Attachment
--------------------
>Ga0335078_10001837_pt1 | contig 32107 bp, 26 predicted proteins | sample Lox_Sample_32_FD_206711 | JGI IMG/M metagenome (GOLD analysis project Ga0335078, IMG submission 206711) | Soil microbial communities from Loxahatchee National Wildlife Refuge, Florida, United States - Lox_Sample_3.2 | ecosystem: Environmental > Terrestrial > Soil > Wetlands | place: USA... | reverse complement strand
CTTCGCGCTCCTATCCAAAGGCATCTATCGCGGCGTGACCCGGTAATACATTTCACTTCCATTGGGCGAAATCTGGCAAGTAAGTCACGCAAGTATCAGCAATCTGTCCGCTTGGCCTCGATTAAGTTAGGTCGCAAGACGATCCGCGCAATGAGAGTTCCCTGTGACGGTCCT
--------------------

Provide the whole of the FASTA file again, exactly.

>Ga0335078_10001837_pt1 | contig 32107 bp, 26 predicted proteins | sample Lox_Sample_32_FD_206711 | JGI IMG/M metagenome (GOLD analysis project Ga0335078, IMG submission 206711) | Soil microbial communities from Loxahatchee National Wildlife Refuge, Florida, United States - Lox_Sample_3.2 | ecosystem: Environmental > Terrestrial > Soil > Wetlands | place: USA... | reverse complement strand
CTTCGCGCTCCTATCCAAAGGCATCTATCGCGGCGTGACCCGGTAATACATTTCACTTCCATTGGGCGAAATCTGGCAAGTAAGTCACGCAAGTATCAGCAATCTGTCCGCTTGGCCTCGATTAAGTTAGGTCGCAAGACGATCCGCGCAATGAGAGTTCCCTGTGACGGTCCT